Museum of Modern Art, New York City
Through Feb. 2

Two small rooms in the Museum of Modern Art currently harbor “a quiet, subtle stunner” of a show, said Andrew Russeth in For more than 40 years, Dorothea Rockburne has been “staking out territory in and around minimalism” with her stark drawings and sculptures. In a few, she has used no implements except folded carbon paper, and much of her work invokes complex mathematical concepts. But the New York City–based artist can also be “bravely raw and almost funky,” making liberal use of sketchy lines and smears. In an age when too many artists are reinterpreting minimalism in slick, soulless abstractions, Rockburne’s pieces point to a better way.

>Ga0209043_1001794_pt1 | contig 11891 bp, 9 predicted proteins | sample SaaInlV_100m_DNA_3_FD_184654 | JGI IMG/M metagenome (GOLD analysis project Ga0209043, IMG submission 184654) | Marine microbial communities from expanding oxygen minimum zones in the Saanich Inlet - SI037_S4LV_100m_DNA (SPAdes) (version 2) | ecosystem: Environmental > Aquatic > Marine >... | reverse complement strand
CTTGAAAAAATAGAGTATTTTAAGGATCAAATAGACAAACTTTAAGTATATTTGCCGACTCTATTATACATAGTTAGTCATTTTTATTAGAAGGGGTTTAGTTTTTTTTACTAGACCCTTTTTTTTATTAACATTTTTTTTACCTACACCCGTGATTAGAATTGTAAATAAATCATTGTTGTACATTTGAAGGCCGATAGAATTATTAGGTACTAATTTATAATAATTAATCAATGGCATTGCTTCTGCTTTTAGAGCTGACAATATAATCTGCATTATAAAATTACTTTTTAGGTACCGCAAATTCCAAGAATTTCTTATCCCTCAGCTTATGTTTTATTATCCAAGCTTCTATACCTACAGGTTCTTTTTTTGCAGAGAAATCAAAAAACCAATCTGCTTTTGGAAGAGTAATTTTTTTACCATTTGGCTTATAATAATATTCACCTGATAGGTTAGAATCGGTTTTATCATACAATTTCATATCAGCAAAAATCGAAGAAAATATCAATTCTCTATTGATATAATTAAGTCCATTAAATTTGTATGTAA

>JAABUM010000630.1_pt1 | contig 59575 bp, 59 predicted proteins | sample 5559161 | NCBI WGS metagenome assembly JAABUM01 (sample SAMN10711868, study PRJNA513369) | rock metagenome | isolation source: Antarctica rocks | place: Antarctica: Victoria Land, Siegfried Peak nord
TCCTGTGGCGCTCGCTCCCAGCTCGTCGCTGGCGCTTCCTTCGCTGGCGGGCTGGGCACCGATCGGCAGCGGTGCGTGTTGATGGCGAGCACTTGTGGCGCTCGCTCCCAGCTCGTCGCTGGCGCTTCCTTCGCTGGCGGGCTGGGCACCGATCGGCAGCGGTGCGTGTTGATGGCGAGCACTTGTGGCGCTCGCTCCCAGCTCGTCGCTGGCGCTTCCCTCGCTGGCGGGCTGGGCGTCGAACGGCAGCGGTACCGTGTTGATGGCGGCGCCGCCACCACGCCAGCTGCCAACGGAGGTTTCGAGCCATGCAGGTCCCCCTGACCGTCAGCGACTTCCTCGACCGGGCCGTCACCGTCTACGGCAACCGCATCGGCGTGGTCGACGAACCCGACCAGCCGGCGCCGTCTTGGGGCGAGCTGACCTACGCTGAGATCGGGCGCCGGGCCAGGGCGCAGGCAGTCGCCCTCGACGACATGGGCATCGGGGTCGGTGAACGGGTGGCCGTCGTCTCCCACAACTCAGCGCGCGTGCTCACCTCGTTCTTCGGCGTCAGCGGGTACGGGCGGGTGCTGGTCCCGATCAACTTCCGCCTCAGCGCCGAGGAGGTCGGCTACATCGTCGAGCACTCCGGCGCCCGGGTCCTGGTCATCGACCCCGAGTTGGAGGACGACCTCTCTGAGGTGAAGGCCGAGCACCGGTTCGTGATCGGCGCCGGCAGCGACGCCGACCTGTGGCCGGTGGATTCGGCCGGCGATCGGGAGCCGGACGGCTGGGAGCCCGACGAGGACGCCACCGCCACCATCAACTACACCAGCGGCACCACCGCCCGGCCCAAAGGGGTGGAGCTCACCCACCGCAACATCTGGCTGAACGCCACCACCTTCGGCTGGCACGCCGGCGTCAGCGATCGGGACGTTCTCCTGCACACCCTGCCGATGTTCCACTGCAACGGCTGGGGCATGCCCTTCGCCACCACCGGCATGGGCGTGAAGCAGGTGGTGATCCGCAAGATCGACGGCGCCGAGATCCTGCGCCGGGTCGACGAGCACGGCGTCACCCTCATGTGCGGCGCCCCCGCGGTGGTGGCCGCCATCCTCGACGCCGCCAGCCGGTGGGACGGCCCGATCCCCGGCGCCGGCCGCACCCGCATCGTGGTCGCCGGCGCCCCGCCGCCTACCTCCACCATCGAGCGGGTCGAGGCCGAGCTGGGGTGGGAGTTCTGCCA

The museum’s pristine environment doesn’t do the work full justice, said Karen Rosenberg in The New York Times. Rockburne’s 1973 “floor pieces,” for instance, were meant to be stepped on, so that gallery visitors would extend the drawing process by tracking carbon dust across the floor. Though MoMA has instead installed them on platforms so that the works “seem to float against extra-bright white backgrounds,” their effect is bracing. With the 1971 wall relief Scalar, Rockburne actually gets her way. A “fortress-like piece” inspired by ruins in Peru, it’s composed of blocks of chipboard that were soaked in crude oil. Its peculiar beauty stands as proof that “mathematically derived art need not be sterile.” Indeed, “it can even be a gooey mess.”